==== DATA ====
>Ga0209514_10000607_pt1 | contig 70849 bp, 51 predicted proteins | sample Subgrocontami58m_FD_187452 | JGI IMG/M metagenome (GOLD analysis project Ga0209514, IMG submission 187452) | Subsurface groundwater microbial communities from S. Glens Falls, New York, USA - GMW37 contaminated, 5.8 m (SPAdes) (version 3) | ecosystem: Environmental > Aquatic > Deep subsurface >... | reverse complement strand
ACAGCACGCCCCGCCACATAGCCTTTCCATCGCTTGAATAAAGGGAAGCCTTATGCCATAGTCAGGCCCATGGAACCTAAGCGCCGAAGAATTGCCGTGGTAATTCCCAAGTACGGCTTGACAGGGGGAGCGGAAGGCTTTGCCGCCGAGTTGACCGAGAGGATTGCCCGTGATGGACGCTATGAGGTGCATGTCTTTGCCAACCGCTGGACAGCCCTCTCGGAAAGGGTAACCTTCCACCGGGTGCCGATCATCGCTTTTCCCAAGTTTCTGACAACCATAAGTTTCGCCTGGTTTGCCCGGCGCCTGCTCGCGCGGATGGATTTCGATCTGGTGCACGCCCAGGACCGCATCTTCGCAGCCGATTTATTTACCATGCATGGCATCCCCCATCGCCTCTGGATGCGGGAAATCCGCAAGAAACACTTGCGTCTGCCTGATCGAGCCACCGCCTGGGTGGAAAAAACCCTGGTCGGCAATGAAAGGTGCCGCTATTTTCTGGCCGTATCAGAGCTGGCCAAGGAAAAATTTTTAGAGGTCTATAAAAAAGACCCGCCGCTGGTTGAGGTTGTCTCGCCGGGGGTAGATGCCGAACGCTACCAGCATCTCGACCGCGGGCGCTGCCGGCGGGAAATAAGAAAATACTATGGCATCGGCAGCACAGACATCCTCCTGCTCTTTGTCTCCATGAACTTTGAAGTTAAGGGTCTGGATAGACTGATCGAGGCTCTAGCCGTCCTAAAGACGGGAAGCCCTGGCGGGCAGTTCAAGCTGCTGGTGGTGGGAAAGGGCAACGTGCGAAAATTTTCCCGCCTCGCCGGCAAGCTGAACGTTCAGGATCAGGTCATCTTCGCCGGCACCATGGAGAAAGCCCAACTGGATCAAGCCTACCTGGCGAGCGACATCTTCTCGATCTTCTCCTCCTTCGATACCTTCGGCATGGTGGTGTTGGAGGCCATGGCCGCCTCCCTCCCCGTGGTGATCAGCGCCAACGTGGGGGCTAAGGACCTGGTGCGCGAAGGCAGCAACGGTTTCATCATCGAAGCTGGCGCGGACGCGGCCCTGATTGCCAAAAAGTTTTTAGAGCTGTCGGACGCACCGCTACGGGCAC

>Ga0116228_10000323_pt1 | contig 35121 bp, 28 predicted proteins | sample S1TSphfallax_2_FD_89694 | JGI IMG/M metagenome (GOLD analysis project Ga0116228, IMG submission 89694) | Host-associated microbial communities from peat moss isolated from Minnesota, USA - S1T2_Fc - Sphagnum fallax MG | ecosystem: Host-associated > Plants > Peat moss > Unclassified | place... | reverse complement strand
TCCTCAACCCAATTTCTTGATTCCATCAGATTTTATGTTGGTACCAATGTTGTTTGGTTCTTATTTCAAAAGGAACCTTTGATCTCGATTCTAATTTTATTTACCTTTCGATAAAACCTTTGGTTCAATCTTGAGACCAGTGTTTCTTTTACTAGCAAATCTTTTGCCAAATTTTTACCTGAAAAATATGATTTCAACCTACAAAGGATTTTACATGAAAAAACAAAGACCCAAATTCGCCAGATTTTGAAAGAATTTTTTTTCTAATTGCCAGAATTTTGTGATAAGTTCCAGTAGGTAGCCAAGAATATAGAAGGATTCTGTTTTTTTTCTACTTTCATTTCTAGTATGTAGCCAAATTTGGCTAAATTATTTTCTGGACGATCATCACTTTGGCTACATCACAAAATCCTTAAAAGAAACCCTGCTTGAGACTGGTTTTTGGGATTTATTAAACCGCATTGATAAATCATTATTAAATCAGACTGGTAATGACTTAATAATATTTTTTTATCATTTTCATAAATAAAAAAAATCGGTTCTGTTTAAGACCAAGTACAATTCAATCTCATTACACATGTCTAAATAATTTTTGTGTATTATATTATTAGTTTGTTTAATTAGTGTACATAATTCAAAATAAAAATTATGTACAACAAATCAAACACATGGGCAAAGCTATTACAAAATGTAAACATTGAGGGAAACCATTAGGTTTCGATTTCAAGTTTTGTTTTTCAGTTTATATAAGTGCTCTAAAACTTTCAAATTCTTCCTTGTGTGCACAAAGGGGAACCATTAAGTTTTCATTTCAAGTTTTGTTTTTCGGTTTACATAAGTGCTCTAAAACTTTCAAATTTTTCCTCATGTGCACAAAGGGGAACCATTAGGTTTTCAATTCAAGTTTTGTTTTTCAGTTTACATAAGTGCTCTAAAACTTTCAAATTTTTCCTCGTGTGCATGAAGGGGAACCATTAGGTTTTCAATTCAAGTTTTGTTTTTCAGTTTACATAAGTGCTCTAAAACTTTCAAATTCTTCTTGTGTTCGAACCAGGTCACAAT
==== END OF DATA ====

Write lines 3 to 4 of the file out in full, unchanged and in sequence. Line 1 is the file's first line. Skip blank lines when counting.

>Ga0116228_10000323_pt1 | contig 35121 bp, 28 predicted proteins | sample S1TSphfallax_2_FD_89694 | JGI IMG/M metagenome (GOLD analysis project Ga0116228, IMG submission 89694) | Host-associated microbial communities from peat moss isolated from Minnesota, USA - S1T2_Fc - Sphagnum fallax MG | ecosystem: Host-associated > Plants > Peat moss > Unclassified | place... | reverse complement strand
TCCTCAACCCAATTTCTTGATTCCATCAGATTTTATGTTGGTACCAATGTTGTTTGGTTCTTATTTCAAAAGGAACCTTTGATCTCGATTCTAATTTTATTTACCTTTCGATAAAACCTTTGGTTCAATCTTGAGACCAGTGTTTCTTTTACTAGCAAATCTTTTGCCAAATTTTTACCTGAAAAATATGATTTCAACCTACAAAGGATTTTACATGAAAAAACAAAGACCCAAATTCGCCAGATTTTGAAAGAATTTTTTTTCTAATTGCCAGAATTTTGTGATAAGTTCCAGTAGGTAGCCAAGAATATAGAAGGATTCTGTTTTTTTTCTACTTTCATTTCTAGTATGTAGCCAAATTTGGCTAAATTATTTTCTGGACGATCATCACTTTGGCTACATCACAAAATCCTTAAAAGAAACCCTGCTTGAGACTGGTTTTTGGGATTTATTAAACCGCATTGATAAATCATTATTAAATCAGACTGGTAATGACTTAATAATATTTTTTTATCATTTTCATAAATAAAAAAAATCGGTTCTGTTTAAGACCAAGTACAATTCAATCTCATTACACATGTCTAAATAATTTTTGTGTATTATATTATTAGTTTGTTTAATTAGTGTACATAATTCAAAATAAAAATTATGTACAACAAATCAAACACATGGGCAAAGCTATTACAAAATGTAAACATTGAGGGAAACCATTAGGTTTCGATTTCAAGTTTTGTTTTTCAGTTTATATAAGTGCTCTAAAACTTTCAAATTCTTCCTTGTGTGCACAAAGGGGAACCATTAAGTTTTCATTTCAAGTTTTGTTTTTCGGTTTACATAAGTGCTCTAAAACTTTCAAATTTTTCCTCATGTGCACAAAGGGGAACCATTAGGTTTTCAATTCAAGTTTTGTTTTTCAGTTTACATAAGTGCTCTAAAACTTTCAAATTTTTCCTCGTGTGCATGAAGGGGAACCATTAGGTTTTCAATTCAAGTTTTGTTTTTCAGTTTACATAAGTGCTCTAAAACTTTCAAATTCTTCTTGTGTTCGAACCAGGTCACAAT